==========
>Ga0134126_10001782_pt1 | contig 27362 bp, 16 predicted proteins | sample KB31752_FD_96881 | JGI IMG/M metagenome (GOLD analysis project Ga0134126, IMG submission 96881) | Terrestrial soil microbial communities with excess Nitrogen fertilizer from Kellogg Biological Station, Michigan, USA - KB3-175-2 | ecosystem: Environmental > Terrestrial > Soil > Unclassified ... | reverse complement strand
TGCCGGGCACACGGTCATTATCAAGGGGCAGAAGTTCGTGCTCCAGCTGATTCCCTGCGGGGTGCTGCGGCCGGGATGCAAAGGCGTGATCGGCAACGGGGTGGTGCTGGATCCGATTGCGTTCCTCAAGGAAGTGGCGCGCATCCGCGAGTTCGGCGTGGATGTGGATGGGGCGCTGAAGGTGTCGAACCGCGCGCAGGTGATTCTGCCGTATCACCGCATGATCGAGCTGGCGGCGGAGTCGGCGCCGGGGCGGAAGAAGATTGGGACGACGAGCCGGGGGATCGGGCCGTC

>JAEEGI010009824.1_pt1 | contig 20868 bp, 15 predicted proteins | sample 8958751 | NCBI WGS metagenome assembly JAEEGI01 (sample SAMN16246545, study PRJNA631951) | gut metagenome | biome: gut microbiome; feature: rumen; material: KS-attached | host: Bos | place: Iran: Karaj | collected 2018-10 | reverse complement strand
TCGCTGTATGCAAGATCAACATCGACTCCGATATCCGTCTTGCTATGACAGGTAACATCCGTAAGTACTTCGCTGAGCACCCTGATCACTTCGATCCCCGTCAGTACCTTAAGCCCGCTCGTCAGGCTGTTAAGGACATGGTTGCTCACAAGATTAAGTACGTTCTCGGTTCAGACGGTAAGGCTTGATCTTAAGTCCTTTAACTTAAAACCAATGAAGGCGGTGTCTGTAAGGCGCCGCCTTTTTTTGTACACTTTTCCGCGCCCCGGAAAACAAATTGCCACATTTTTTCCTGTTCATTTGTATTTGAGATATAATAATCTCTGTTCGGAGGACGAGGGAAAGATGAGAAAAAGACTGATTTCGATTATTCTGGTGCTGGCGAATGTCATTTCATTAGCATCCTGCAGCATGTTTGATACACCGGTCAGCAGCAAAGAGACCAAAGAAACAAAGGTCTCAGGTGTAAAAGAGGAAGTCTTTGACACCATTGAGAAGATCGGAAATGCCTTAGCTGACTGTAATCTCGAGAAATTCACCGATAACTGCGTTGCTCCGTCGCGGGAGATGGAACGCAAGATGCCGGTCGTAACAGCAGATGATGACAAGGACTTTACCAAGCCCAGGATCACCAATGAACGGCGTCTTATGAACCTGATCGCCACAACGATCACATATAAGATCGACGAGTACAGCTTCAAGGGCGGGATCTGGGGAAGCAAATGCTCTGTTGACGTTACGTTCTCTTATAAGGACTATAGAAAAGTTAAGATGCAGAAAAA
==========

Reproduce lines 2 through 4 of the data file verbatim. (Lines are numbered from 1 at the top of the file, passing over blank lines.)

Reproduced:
TGCCGGGCACACGGTCATTATCAAGGGGCAGAAGTTCGTGCTCCAGCTGATTCCCTGCGGGGTGCTGCGGCCGGGATGCAAAGGCGTGATCGGCAACGGGGTGGTGCTGGATCCGATTGCGTTCCTCAAGGAAGTGGCGCGCATCCGCGAGTTCGGCGTGGATGTGGATGGGGCGCTGAAGGTGTCGAACCGCGCGCAGGTGATTCTGCCGTATCACCGCATGATCGAGCTGGCGGCGGAGTCGGCGCCGGGGCGGAAGAAGATTGGGACGACGAGCCGGGGGATCGGGCCGTC

>JAEEGI010009824.1_pt1 | contig 20868 bp, 15 predicted proteins | sample 8958751 | NCBI WGS metagenome assembly JAEEGI01 (sample SAMN16246545, study PRJNA631951) | gut metagenome | biome: gut microbiome; feature: rumen; material: KS-attached | host: Bos | place: Iran: Karaj | collected 2018-10 | reverse complement strand
TCGCTGTATGCAAGATCAACATCGACTCCGATATCCGTCTTGCTATGACAGGTAACATCCGTAAGTACTTCGCTGAGCACCCTGATCACTTCGATCCCCGTCAGTACCTTAAGCCCGCTCGTCAGGCTGTTAAGGACATGGTTGCTCACAAGATTAAGTACGTTCTCGGTTCAGACGGTAAGGCTTGATCTTAAGTCCTTTAACTTAAAACCAATGAAGGCGGTGTCTGTAAGGCGCCGCCTTTTTTTGTACACTTTTCCGCGCCCCGGAAAACAAATTGCCACATTTTTTCCTGTTCATTTGTATTTGAGATATAATAATCTCTGTTCGGAGGACGAGGGAAAGATGAGAAAAAGACTGATTTCGATTATTCTGGTGCTGGCGAATGTCATTTCATTAGCATCCTGCAGCATGTTTGATACACCGGTCAGCAGCAAAGAGACCAAAGAAACAAAGGTCTCAGGTGTAAAAGAGGAAGTCTTTGACACCATTGAGAAGATCGGAAATGCCTTAGCTGACTGTAATCTCGAGAAATTCACCGATAACTGCGTTGCTCCGTCGCGGGAGATGGAACGCAAGATGCCGGTCGTAACAGCAGATGATGACAAGGACTTTACCAAGCCCAGGATCACCAATGAACGGCGTCTTATGAACCTGATCGCCACAACGATCACATATAAGATCGACGAGTACAGCTTCAAGGGCGGGATCTGGGGAAGCAAATGCTCTGTTGACGTTACGTTCTCTTATAAGGACTATAGAAAAGTTAAGATGCAGAAAAA